CS MAKERS Students

CS MAKERS Student

CS MAKERS Student

CS MAKERS Student
CS MAKERS Students

Two of our Original CS MAKERS Teachers

3. NSF ITEST: Peer-Learning Communities to Develop Rural, African American Girls' Computer Science Knowledge and Career Awareness (LEGACY) [A colaborative partnership led by the University of Alabama with Oakland University, funded by the NSF]: The focus of the LEGACY project is to provide 40 African American young women annually from High Schools across Alabama with deep preparatory experiences in the Advanced Placement Computer Science Principles (AP CSP) course. The students must commit to taking the course and the AP CSP exam. Students gather for a 5-Day residential Institute at the University of Alabama and a 2-Day Institute at Tuskegee University where they learn about the 5 Big Ideas of Computing and work on their Performance Tasks. The students also experience social type activities like living in forms, having meals together and learn about careers in computing from African American STEM role models.   

4) Pathways for Alabama Computer Science (PACS) [A partnership funded by the UD Department of Education and led by the Alabama State Department of Education, with the University of Alabama, A+ College Ready and Haynie Research and Evaluation]: The partnership assist in expanding student computer literacy for students in grades 9-12 by establishing a statewide high school pathway of courses. To achieve this goal, teachers will be trained in two rigorous CS courses: Exploring Computer Science and AP CS Principles. High School math teachers will receive training for Bootstrap Algebra. PACS also provides training for school counselors through Counselors for Computing (C4C) to assist in their understanding the importance of Computer Science. ​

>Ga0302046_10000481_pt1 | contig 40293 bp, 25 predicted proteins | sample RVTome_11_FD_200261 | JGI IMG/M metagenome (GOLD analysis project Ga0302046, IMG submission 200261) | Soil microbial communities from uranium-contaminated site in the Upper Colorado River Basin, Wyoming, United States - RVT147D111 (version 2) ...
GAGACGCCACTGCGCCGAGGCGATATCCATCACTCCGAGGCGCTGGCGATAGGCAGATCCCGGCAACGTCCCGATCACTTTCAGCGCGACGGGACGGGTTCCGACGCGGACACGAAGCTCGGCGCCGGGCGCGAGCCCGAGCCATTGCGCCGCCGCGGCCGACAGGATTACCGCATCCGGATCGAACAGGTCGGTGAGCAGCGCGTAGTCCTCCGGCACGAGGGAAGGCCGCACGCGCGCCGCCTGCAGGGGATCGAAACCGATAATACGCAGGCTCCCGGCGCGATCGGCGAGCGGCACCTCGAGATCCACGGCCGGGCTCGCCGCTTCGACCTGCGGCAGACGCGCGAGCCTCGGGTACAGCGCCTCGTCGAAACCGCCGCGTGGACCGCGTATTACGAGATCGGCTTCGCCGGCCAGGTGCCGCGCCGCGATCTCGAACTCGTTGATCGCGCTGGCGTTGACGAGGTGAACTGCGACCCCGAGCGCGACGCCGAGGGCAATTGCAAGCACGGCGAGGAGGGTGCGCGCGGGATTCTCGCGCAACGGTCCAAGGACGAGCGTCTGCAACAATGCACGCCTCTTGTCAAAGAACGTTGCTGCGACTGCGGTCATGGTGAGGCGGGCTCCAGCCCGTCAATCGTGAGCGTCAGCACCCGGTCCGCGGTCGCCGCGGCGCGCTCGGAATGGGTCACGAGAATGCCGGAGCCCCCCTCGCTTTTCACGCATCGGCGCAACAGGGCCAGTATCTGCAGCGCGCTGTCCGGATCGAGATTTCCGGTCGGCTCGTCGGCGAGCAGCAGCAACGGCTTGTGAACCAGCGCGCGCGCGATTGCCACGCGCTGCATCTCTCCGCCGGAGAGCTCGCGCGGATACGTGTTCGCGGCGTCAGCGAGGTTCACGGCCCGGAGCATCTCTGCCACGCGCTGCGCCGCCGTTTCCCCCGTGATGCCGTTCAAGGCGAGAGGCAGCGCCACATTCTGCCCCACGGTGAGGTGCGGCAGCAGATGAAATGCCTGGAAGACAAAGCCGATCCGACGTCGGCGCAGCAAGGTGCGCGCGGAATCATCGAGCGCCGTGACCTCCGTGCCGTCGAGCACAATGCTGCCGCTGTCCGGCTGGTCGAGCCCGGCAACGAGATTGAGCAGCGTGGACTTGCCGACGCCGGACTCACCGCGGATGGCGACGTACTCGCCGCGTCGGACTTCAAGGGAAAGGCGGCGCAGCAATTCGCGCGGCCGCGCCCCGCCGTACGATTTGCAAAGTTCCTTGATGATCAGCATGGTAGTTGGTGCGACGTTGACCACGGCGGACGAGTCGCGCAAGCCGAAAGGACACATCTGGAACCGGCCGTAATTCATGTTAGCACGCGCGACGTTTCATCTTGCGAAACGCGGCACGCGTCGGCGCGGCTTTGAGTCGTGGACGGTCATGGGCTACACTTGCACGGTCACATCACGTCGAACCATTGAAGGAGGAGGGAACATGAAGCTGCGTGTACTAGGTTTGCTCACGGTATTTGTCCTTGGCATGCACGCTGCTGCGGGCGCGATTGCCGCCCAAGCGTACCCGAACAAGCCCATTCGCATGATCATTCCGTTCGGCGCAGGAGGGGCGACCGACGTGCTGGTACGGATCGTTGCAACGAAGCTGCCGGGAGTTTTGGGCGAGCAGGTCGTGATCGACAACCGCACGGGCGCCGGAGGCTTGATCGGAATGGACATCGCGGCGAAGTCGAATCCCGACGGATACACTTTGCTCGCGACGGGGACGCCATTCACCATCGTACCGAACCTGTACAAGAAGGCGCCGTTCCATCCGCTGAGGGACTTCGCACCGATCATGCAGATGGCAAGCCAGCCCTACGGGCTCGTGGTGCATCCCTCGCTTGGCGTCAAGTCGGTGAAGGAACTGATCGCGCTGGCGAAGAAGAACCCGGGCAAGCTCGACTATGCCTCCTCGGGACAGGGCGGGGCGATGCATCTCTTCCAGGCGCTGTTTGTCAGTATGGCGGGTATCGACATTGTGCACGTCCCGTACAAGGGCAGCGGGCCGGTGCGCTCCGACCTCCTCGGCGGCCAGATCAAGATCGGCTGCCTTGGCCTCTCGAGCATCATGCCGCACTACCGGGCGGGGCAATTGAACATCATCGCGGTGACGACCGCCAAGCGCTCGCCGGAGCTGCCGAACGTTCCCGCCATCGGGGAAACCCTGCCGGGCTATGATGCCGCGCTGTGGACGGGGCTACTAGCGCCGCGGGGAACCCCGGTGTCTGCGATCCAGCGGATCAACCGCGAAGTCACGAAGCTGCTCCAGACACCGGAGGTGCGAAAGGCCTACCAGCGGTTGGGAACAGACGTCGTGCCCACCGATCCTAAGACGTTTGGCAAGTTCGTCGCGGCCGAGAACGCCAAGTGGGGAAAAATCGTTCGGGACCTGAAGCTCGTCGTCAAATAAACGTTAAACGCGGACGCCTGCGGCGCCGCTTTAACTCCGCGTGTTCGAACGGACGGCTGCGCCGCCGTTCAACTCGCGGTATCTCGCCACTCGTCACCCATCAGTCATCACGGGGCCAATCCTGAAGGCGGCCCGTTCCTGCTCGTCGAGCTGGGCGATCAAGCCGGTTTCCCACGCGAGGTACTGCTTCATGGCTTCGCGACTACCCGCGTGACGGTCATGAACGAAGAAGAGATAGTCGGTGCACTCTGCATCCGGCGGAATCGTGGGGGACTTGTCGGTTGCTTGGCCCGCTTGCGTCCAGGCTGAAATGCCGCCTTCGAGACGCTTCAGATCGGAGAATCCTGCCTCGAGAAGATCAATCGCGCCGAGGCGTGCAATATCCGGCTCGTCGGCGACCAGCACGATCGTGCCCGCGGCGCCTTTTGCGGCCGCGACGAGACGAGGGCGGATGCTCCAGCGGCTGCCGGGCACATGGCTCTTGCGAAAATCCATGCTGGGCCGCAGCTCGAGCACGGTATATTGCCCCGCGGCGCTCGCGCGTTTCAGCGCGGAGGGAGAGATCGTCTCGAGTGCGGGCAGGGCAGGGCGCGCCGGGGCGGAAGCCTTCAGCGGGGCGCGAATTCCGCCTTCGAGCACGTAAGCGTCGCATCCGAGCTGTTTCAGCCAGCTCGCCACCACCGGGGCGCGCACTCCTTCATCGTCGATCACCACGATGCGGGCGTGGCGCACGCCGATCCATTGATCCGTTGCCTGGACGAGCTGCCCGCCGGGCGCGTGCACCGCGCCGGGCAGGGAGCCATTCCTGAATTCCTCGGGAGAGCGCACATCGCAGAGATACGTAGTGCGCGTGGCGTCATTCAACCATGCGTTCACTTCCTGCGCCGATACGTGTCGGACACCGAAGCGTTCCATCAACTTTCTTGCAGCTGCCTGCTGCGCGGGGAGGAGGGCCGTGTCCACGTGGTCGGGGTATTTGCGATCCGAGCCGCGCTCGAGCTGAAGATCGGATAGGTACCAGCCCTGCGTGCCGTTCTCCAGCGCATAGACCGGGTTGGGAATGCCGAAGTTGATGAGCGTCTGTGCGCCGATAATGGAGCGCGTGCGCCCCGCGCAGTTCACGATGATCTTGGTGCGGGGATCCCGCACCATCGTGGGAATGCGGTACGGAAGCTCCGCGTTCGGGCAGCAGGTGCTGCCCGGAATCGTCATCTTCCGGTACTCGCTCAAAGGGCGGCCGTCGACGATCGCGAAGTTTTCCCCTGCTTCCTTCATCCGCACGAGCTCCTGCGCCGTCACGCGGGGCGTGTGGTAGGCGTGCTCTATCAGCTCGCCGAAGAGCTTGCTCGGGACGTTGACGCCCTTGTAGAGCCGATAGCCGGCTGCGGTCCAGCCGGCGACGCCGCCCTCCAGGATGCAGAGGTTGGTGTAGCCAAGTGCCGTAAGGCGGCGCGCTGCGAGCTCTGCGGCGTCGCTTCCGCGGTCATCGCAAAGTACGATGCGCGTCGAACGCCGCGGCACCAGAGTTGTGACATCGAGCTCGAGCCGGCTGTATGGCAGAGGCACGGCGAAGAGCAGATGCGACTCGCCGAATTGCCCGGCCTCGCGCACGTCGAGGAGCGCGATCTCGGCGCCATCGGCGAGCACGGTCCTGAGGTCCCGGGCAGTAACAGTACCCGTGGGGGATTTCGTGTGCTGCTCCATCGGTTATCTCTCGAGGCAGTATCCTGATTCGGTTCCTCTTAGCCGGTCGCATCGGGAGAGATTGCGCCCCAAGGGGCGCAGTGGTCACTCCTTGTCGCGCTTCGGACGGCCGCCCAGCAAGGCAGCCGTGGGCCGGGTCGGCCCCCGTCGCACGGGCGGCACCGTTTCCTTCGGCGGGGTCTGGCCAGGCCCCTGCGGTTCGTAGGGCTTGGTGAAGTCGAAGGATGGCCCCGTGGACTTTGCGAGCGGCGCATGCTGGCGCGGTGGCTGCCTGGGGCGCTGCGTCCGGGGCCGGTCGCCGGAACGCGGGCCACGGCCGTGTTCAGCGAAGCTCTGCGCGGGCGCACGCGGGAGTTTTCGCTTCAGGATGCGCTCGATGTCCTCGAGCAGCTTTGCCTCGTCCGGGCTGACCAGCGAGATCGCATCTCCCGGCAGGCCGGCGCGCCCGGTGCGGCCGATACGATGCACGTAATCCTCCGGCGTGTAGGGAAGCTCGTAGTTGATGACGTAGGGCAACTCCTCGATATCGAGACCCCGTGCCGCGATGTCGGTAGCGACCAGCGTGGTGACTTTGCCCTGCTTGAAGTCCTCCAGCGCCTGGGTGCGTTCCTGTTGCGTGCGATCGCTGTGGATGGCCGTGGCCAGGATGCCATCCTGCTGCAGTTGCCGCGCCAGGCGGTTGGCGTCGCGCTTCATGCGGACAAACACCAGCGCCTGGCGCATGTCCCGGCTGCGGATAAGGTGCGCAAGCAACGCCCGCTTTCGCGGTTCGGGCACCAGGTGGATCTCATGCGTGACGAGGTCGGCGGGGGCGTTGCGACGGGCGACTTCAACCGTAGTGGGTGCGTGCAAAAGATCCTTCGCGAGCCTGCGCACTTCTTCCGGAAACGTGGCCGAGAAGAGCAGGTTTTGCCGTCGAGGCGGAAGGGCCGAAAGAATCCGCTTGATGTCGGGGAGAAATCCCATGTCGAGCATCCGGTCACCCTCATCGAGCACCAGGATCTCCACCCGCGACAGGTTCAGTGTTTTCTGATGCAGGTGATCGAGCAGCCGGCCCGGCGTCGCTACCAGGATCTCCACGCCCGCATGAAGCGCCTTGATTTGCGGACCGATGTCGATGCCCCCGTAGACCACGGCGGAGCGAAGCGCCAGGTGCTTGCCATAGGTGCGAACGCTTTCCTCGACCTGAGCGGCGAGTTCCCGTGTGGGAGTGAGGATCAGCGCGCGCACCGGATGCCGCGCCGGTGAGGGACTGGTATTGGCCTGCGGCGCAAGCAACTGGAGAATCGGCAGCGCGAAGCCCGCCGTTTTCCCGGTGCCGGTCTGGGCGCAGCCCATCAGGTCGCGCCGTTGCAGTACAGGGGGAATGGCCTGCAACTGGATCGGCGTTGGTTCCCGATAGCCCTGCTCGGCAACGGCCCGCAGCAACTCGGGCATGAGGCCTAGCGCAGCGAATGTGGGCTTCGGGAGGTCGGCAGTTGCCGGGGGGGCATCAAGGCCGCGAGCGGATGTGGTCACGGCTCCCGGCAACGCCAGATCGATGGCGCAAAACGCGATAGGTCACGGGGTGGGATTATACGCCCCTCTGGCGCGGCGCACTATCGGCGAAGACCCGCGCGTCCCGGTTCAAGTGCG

B)  Access to STEM Experiences in Majority-Minority High Schools in the Alabama Black Belt

1. NSF ITEST BUILDERS Program [a partnership with Oakland University, MI]: The BUILDERS Program provides technology experiences to High School students from the underpriviledged Black Belt region of Alabama. Students work in teams to design technological solutions to problems that affect communities around the country. Teams investigate global challenges in areas such as ecology,  environment and health. In the process, students develop 21st Century skills and technical competencies that are expected by STEM employers.  

NSF BUILDERS ITEST Academy June 10 - 28, 2019
NSF BUILDERS ITEST Academy
June 10 - 28, 2019
NSF BUILDERS ITEST Program Showcase April 22, 2019
NSF BUILDERS ITEST Program Showcase
April 22, 2019
NSF BUILDERS ITEST Academy June 10 - 29, 2018
NSF BUILDERS ITEST Academy
June 10 - 29, 2018
NSF ITEST BUILDERS Program Showcase, May 17, 2018
NSF BUILDERS ITEST Program Showcase
May 17, 2018
2017 NSF ITEST BUILDERS Academy
2017 NSF BUILDERS ITEST Academy
June 21 - July 21, 2017

II) Retention and STEM Workforce Preparation Programs 

1. NSF S-STEM MAKERS Scholarship Program (a partnership with Alabama A&M University, Auburn University, Auburn University Montgomery, Oakland University, Lawson State Community College & Southern Union State Community College). The MAKERS program recruits low-income students majoring in STEM disciplines at a Consortium of 6 Alabama Post Secondary institutions and provides them with mentoring and support through co-curricular interventions to promote their persistence and readiness for the STEM workforce. 

2021 Virtual MAKERS S-STEM Conference

Joint Annual HBCU-UP/LSAMP/S-STEM Research Conference, Tuskegee University, April 6, 2019
Joint Annual HBCU-UP/LSAMP/S-STEM Research Conference, Tuskegee University, April 6, 2019
First Joint NSF GABBR LSAMP & MAKERS S-STEM Conference, Tuskegee University, April 20, 2018
The First Joint NSF GABBR LSAMP & MAKERS S-STEM Conference, Tuskegee University, April 20, 2018

4. NSF LSAMP: The Greater Alabama Black Belt Region (GABBR) Alliance